[The status of the first Africans that arrived in Virginia varied according to many factors. It is believed that most of the early Africans who came to Virginia were classed as indentured servants. According to Winthrop Jordan, however, by 1640, Africans and their descendants increasingly were seen as bound for life. In White Over Black (Call number: E29.N3 J76), Jordan writes that "the legal enactment of Negro slavery followed the social practice, rather than vice versa." Between 1662 to 1705, the Virginia House of Burgesses codified slavery. These laws served as a model for those passed in other colonies.]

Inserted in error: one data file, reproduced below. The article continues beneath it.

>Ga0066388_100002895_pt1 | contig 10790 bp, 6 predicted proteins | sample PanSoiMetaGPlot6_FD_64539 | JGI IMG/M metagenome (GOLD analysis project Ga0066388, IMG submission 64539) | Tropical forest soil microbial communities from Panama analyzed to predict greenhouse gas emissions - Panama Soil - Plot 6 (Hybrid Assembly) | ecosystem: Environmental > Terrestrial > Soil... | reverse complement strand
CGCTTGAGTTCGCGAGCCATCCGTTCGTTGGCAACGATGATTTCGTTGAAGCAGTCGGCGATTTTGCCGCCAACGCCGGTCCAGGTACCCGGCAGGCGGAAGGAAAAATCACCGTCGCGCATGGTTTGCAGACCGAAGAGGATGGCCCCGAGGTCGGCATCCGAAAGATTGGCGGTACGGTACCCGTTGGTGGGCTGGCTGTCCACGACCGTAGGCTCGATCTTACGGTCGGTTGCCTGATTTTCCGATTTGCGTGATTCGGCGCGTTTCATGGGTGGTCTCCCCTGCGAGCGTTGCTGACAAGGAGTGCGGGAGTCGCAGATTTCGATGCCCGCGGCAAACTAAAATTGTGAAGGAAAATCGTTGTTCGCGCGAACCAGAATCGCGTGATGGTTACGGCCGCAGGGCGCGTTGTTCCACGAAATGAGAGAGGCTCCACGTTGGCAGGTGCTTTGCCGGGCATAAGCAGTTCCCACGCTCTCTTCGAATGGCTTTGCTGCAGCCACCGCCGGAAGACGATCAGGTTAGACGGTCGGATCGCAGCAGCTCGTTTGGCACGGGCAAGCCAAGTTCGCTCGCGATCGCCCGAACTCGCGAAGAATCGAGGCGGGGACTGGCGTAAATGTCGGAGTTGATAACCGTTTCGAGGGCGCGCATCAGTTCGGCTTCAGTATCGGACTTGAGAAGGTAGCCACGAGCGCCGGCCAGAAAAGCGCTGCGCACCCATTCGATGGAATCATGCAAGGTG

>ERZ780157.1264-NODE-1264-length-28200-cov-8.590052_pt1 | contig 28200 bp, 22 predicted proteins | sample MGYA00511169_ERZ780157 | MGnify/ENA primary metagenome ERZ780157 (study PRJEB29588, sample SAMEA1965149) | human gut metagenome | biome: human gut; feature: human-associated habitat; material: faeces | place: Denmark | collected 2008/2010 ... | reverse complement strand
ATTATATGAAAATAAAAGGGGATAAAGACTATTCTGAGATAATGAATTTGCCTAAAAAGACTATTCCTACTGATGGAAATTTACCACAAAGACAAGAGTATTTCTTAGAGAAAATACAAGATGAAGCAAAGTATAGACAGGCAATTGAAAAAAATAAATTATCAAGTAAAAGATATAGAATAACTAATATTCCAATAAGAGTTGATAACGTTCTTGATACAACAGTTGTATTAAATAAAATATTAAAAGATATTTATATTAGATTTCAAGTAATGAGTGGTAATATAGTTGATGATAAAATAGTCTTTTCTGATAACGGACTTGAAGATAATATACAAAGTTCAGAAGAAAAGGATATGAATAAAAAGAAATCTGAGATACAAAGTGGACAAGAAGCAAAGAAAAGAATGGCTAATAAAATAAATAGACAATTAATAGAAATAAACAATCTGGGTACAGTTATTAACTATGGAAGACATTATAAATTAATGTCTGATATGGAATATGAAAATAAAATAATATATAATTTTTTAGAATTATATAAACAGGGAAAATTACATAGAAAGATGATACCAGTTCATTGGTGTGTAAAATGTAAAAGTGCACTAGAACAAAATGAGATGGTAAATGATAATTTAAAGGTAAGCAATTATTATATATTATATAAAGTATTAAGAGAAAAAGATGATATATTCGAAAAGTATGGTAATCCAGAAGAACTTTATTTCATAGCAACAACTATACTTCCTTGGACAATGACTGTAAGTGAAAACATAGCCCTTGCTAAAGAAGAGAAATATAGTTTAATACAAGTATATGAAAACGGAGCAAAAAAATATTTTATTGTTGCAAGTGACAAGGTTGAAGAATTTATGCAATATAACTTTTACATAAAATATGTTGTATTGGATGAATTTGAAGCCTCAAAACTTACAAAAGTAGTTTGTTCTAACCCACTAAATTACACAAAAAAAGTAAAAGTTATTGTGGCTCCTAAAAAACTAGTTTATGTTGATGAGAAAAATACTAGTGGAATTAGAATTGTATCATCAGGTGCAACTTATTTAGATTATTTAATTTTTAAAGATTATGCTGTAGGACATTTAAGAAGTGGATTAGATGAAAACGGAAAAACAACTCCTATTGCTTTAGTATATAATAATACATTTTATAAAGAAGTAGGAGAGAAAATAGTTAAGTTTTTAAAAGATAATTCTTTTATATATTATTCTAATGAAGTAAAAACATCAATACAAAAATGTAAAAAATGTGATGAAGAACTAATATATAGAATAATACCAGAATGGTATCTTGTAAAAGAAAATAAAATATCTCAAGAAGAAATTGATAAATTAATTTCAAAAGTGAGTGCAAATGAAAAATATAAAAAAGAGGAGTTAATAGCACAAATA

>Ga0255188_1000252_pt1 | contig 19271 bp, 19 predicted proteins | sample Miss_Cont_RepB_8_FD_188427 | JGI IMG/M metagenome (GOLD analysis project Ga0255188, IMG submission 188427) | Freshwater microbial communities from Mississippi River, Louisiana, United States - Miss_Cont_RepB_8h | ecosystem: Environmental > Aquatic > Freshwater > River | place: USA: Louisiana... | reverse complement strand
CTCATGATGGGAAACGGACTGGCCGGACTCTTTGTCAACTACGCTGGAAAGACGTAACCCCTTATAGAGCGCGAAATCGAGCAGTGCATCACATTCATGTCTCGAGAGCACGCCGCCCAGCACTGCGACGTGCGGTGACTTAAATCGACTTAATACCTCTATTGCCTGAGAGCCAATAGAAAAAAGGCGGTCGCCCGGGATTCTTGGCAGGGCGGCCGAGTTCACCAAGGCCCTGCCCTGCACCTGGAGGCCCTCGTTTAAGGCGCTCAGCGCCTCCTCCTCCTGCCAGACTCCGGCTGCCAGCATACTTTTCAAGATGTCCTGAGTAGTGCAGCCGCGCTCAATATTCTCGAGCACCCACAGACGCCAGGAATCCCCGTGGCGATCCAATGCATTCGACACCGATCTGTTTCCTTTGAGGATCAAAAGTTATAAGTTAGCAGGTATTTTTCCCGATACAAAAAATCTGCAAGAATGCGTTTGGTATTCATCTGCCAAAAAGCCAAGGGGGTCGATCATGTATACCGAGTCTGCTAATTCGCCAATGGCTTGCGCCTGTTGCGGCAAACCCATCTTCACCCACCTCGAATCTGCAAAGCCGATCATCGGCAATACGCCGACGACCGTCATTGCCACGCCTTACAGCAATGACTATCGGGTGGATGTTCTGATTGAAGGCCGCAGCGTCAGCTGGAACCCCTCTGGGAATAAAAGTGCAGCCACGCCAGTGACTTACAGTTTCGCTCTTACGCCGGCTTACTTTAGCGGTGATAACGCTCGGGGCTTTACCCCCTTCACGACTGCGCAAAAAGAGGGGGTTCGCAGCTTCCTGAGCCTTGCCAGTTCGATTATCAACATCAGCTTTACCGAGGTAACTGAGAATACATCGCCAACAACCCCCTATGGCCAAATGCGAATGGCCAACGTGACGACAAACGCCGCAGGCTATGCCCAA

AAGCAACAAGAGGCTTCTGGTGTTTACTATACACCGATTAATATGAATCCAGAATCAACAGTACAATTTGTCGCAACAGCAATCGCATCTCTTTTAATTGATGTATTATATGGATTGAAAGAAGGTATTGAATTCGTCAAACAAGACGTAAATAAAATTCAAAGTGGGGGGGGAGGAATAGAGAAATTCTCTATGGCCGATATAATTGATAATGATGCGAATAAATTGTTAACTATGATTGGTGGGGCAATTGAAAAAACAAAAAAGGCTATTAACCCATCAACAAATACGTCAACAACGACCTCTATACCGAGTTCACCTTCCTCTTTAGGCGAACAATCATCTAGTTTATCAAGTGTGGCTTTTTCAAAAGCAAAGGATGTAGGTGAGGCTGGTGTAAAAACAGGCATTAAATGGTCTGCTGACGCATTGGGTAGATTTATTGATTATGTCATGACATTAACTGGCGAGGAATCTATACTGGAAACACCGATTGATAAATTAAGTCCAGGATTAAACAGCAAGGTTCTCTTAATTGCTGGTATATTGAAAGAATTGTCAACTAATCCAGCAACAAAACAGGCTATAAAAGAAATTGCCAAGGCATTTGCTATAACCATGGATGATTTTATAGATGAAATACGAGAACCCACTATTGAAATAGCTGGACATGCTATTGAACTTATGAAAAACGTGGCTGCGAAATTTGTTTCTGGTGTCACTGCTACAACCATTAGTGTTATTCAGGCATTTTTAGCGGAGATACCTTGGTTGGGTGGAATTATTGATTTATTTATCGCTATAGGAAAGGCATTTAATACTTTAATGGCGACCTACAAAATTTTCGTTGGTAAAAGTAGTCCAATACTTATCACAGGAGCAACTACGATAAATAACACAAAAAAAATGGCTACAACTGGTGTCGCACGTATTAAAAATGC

1662– Children born to Negro women were free or bonded according to the condition of the mother.
1667– The baptism of slaves as Christians did not alter their status as slaves.
1669– A master who killed a disobedient slave could not be accused of a felony.
1670– Free Negroes and Indians were prohibited from buying Christian indentured servants.
1680– Slaves were prohibited from carrying weapons and leaving their owner's plantations without a pass.
1682– No master or overseer could permit a slave to remain on his plantation for longer than four hours without the permission of the slave's owner.
1691– Any white man or woman who married a Negro, mulatto, or Indian was banished from Virginia.
1705– All servants not Christians in their native countries (except for Turks, Moors, and others who could prove they were free in England or another Christian country) and imported to Virginia were slaves. Slaves remained slaves even if they traveled to England.